Child pages
  • 1. Setting up Virtual Box

Versions Compared


  • This line was added.
  • This line was removed.
  • Formatting was changed.


  1. while installing the VM, the installer would have prompted you to create 2 unique users, one was ROOT ,and other normal user
  2. When you log in to the VM for the first time, you always log in as normal user, and ROOT user is something you have to activate via the terminal.
  3. Being logged in as ROOT and performing mundane task is no advisable, hence the SUDO user exist.
  4. In order for a user to run SUDO, the user must belong to group=SUDO.
  5. if you give root an empty password during installation, SUDO will be installed and the first user will be able to use it to gain root access (currently, the user will be added to the SUDO group).
  6. If not, then normal user must log into the ROOT user and then create a SUDO user
  7. As a normal user id = username , you can enter ROOT profile by giving
    command : su
    It will then ask you for your ROOT password, after giving the correct password the prompt of the terminal will change
    username@computername :~$
  8. Now you are logged in as ROOT, to confirm you can pass the command, # groups
    and as output it would display root , and hence you are sure.
  9. As a ROOT you can either create a new user and add it to sudo group or add existing user to sudo group
  10. To create new user, use command,
    adduser newusername
    The terminal will add a new user id : newusername and prompt you to create password and verify password
    The terminal will then immediately create a home directory for the newusername and ask for other details like,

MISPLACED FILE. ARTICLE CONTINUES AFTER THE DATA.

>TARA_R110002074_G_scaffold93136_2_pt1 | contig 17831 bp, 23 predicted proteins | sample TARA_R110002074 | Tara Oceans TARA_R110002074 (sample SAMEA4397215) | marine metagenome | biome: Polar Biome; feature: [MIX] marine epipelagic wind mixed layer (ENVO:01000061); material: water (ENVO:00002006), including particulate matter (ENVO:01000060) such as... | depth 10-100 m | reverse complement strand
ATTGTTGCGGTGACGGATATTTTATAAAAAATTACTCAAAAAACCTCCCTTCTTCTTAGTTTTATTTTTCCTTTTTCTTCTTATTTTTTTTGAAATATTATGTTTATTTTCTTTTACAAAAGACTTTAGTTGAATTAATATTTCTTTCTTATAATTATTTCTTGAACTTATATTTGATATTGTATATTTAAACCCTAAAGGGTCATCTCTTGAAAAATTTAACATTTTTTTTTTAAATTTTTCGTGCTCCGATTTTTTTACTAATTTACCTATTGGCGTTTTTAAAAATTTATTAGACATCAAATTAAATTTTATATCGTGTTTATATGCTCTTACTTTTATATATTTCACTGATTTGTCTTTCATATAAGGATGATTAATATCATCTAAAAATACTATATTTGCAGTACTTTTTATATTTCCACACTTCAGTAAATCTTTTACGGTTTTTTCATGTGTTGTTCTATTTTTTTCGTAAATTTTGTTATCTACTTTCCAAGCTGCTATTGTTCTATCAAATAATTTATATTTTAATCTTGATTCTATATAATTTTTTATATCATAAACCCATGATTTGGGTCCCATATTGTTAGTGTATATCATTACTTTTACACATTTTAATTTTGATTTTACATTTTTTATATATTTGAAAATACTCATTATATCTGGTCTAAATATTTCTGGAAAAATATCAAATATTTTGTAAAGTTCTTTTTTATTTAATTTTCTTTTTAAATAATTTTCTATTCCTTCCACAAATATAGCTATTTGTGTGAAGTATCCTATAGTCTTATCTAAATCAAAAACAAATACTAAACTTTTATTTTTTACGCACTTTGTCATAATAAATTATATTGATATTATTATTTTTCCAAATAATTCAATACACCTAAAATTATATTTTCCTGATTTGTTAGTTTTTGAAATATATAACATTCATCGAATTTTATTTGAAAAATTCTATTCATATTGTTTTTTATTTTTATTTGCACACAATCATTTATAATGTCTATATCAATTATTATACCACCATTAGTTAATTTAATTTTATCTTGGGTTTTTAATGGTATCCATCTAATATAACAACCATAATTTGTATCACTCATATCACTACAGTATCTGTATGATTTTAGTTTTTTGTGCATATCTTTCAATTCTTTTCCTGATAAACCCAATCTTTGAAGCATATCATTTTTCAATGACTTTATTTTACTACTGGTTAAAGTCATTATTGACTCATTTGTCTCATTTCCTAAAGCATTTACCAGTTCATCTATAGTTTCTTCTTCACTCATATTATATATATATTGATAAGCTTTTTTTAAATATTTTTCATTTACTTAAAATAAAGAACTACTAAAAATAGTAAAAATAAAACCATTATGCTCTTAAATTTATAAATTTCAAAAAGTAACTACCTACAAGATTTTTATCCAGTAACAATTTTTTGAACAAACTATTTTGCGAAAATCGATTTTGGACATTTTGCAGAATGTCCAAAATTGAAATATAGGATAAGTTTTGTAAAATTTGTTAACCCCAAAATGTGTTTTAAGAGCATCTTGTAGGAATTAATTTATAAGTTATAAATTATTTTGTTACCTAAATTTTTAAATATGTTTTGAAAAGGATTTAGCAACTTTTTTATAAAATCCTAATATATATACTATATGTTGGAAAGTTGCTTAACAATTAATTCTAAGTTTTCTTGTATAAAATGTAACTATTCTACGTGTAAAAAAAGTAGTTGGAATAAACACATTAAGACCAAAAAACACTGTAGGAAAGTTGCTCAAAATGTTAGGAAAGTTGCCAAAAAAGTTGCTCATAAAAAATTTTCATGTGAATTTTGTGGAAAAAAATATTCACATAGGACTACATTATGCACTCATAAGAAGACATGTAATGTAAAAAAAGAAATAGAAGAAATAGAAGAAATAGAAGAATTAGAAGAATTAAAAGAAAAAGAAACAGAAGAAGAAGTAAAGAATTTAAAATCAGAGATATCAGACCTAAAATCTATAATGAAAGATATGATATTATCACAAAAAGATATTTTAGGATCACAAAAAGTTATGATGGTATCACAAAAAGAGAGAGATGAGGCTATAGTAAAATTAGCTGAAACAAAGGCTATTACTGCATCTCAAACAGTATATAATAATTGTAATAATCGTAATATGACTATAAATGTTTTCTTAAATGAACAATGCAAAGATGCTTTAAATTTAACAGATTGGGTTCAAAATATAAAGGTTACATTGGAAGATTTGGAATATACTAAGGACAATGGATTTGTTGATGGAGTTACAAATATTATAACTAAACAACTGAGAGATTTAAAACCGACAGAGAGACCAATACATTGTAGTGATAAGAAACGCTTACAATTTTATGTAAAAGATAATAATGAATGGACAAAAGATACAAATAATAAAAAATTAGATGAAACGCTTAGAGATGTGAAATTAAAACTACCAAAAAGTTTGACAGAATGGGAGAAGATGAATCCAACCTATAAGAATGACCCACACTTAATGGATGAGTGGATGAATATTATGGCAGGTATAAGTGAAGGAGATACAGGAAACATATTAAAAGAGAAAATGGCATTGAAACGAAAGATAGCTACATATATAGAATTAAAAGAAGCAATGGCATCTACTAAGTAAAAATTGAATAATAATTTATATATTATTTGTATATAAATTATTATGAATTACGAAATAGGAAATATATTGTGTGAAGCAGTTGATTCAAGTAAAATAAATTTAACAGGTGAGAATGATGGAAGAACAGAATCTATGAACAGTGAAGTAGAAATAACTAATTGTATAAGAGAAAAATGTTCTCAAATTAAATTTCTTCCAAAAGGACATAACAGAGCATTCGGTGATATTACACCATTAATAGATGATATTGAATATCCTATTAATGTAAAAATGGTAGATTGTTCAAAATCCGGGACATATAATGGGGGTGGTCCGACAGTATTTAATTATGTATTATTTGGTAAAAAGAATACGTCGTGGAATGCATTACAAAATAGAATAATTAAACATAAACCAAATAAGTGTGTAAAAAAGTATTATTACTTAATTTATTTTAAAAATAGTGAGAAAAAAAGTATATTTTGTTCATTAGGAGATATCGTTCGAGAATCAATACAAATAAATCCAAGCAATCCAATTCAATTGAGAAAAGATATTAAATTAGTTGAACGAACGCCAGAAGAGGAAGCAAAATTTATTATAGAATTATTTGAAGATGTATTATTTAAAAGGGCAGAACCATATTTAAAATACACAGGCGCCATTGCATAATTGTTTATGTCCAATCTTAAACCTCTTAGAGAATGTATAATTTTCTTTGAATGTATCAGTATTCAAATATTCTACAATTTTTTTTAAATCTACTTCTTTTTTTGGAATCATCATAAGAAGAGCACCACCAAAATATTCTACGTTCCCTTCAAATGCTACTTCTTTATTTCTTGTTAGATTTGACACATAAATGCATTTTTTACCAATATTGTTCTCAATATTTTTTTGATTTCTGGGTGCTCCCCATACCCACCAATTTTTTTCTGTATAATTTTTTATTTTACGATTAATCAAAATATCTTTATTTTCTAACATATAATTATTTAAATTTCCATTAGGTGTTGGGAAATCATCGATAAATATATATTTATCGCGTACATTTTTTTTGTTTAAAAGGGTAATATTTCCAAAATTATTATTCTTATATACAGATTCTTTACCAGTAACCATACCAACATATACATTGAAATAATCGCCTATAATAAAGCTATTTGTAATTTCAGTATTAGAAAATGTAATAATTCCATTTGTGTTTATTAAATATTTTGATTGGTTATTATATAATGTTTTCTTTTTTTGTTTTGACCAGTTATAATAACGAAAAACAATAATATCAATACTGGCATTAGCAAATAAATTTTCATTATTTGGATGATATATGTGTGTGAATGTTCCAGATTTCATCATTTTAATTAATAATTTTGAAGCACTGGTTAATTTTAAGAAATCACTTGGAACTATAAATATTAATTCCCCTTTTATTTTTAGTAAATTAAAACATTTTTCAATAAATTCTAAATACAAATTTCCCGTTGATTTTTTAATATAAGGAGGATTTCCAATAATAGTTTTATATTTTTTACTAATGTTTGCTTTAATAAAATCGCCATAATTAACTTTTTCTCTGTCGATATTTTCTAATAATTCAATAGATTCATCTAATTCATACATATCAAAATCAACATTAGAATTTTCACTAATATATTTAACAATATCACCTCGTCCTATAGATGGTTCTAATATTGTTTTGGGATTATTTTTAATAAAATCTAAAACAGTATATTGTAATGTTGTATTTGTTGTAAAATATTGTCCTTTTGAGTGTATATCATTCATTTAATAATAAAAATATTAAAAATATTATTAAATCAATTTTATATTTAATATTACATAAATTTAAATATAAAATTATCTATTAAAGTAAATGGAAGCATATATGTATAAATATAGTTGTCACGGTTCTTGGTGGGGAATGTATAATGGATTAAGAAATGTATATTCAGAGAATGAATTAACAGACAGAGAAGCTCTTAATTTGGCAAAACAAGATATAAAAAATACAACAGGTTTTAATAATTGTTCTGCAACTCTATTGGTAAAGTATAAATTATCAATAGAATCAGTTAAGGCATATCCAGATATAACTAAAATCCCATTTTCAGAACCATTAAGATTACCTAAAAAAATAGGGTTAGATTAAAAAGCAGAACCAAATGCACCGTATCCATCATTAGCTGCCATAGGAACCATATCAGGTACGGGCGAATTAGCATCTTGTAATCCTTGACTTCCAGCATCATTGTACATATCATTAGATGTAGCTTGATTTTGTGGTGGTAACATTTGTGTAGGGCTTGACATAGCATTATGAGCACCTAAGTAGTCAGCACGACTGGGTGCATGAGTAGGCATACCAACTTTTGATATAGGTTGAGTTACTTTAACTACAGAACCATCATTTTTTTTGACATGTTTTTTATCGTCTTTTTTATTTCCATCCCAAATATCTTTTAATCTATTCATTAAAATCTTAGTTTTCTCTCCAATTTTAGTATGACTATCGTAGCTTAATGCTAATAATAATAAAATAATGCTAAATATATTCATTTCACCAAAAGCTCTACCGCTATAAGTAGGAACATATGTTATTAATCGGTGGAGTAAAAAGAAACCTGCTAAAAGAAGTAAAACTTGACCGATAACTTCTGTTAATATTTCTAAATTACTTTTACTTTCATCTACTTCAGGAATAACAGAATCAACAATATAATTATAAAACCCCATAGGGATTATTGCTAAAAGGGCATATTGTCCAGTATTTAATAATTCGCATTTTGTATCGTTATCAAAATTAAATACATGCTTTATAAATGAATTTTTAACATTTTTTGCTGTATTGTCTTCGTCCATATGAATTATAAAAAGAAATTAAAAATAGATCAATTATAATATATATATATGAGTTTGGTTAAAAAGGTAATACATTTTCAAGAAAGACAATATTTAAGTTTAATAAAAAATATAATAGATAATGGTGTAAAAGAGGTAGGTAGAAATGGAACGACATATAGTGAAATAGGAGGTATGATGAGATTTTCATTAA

Fullname : Address: Home Ph: Office Ph: and prompt you if the info provided is correct ,
    As soon as you verify the info is correct, you new user is created. To access this new user you must exit the ROOT terminal and exit session. The groups are allotted on at the time of session start, So log out and log in as newusername
  11. Once the new user is created we can assign it to SUDO group or can assign existing users to access SUDO group
  12. To give add user to SUDO group, log into ROOT user using ~$ su  command and then give command
    # adduser newusername sudo
  13. Once the terminal has added the newusername to SUDO group, it will say done.
  14. It is important to note, the user must log out completely and log in again, as the groups are assigned to users only on log in
  15. now as newusername when you give command ~$ groups it will give back result,
    newusername sudo
  16. this confirms newusername is now SUDO and thus it can create new user on behalf of the ROOT user.
  17. incase even after adding to the sudo group if the user does show sudo ifconfig , then it means, that you first need to install sudo on to the system before adding users to sudo group.
  18. To install sudo, log in to root user using su command, and then give command :  apt-get install sudo
    *  make sure the iso of the debian is mounted
  19. After sudo is installed successfully, while still in root user, give command visudo
  20. In the visudo panel, in user privileges section, add your user name below root and give privileges ALL:ALL ALL 
  21. Now exit root and as user give command sudo ifconfig , if the systems accepts your command, it confirms the sudo user is created.

When setting up a virtual machine as new workstation for yourself.